[foaf-protocols] Safari 4.01 (5530.18) ssl bugs

Bruno Harbulot Bruno.Harbulot at manchester.ac.uk
Wed Jun 24 00:46:01 CEST 2009


Hi Joe,

Joe Presbrey wrote:
> I have the same experience with foaf.me login but just tested
> presbrey.xvm.mit.edu with success.  See if your Safari will allow you
> access to https://presbrey.xvm.mit.edu/
> 
> If it does, you may want to consider the following patch:
> http://dig.csail.mit.edu/2009/mod_ssl-require_no_ca/mod_ssl-2.2.11-require_no_ca.patch
> 
> which allows you to specify:
> SSLVerifyClient require_no_ca
> 
> This is how I have presbrey.xvm.mit.edu setup.

I think this patch is a good idea (and, as Toby suggested, it's worth 
trying to submit it to the Apache Httpd project).
However, this implements the 'require' behaviour (as the name says of 
course), which means that the client needs to present a certificate, 
otherwise the connection will be closed more or less abruptly, without 
any HTTP exchange taking place (thus no error message).
This is equivalent to what we use in Java with 'need' authentication and 
a trust manager accepting all client certificates.

Safari and the 'require' behaviour has never been a problem (as far as I 
remember), but it's the optional behaviour that Henry was trying to 
obtain, so as to be able to provide users who wouldn't have a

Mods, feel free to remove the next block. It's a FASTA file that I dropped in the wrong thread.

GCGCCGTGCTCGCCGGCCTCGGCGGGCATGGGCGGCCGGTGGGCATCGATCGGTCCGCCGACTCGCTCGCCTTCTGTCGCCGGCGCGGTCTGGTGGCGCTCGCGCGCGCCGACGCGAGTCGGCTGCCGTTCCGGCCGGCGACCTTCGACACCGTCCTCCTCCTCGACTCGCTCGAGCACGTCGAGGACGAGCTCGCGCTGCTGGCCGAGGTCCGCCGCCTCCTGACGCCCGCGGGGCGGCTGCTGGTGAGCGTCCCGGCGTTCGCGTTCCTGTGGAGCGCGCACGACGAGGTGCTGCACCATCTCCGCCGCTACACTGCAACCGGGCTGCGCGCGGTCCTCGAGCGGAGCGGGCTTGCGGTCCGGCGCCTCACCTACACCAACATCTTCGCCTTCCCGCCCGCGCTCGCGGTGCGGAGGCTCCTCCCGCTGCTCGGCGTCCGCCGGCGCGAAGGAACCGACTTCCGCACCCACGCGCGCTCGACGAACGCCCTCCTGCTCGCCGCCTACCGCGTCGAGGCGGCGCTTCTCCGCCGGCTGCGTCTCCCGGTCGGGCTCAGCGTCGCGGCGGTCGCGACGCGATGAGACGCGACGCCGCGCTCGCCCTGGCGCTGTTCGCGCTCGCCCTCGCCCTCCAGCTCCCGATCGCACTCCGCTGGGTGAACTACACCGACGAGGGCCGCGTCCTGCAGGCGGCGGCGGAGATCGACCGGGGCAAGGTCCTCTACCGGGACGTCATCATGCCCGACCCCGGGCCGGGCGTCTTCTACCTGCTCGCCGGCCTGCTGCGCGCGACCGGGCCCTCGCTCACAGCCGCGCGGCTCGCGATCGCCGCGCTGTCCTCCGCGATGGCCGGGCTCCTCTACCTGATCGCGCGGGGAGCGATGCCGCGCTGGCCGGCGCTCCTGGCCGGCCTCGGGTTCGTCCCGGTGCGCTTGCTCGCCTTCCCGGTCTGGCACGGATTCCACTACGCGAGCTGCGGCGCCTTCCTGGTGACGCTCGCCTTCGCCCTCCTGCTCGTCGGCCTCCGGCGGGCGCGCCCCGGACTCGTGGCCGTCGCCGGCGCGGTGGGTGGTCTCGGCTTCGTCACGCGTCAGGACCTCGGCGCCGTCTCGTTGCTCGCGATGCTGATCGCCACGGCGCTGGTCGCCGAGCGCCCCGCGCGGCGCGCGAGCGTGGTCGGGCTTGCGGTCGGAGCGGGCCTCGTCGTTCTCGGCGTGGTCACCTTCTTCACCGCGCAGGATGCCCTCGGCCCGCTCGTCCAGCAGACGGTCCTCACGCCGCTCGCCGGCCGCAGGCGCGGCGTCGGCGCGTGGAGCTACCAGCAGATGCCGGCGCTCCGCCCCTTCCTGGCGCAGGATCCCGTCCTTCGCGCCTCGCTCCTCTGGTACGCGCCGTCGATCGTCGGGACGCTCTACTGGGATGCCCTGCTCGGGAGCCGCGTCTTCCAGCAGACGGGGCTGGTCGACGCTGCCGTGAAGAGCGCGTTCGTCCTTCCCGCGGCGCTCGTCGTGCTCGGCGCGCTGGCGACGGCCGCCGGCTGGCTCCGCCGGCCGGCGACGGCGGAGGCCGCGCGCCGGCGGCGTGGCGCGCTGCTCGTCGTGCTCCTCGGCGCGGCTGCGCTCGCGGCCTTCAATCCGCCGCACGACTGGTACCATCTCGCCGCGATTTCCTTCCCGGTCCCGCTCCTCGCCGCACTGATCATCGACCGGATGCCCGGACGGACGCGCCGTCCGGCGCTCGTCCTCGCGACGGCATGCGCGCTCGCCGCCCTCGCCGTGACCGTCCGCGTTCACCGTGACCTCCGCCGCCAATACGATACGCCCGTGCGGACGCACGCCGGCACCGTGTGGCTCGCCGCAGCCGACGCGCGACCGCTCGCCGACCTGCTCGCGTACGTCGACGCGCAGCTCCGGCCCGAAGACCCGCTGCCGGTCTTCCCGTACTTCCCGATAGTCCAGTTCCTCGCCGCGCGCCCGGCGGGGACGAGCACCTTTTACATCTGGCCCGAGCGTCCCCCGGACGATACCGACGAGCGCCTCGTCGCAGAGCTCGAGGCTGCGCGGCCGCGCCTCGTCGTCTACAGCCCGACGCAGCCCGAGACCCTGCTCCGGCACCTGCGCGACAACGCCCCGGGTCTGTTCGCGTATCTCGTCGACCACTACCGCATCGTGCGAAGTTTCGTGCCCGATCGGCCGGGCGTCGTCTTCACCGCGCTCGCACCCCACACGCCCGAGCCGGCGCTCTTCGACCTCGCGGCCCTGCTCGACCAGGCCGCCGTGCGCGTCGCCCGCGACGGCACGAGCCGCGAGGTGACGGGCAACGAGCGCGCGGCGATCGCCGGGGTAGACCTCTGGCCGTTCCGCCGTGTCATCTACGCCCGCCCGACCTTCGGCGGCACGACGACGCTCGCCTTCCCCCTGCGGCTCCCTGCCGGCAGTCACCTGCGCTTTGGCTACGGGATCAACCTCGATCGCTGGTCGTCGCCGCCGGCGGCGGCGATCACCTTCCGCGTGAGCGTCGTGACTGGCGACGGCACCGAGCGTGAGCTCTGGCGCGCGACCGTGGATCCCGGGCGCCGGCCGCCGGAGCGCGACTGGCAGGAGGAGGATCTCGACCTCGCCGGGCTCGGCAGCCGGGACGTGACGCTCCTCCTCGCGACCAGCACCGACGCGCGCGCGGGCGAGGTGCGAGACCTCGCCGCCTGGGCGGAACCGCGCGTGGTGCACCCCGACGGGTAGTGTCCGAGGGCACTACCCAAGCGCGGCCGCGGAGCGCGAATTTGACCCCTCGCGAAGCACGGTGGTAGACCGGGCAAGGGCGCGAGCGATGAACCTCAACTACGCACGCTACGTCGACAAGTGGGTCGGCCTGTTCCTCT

client-certificate with a suitable error page (and the REST way to 
discover what went wrong, guidance on how to obtain a certificate, 
etc.). This is actually a very important point, at least for the user 
experience.
Henry's patch for Apache Tomcat forces the server to close the 
connection, which makes Safari make a second attempt with the client 
certificate (Safari's first attempt being always without certificate 
unless an 'identity' has been defined by hand or by a previous visit to 
the same website, with the 'require' behaviour).

More on this topic (including a good explanation from an Apple engineer) 
in this thread:
http://lists.apple.com/archives/apple-cdsa/2009/Apr/msg00038.html

It's not just a problem with Safari, it's a problem with the OSX SSL 
network stack (CFNetwork).
As far as I remember, the way it worked before 10.5.3 was better if you 
only had one certificate in your keychain, but it was unable to let you 
choose properly if you had more than one. The way to choose has improved 
in 10.5.3, at the expense of optional authentication.
(I haven't run any detailed tests with 10.5.7 and Safari 4, but it 
appears the problem hasn't been solved.)


Best wishes,

Bruno.


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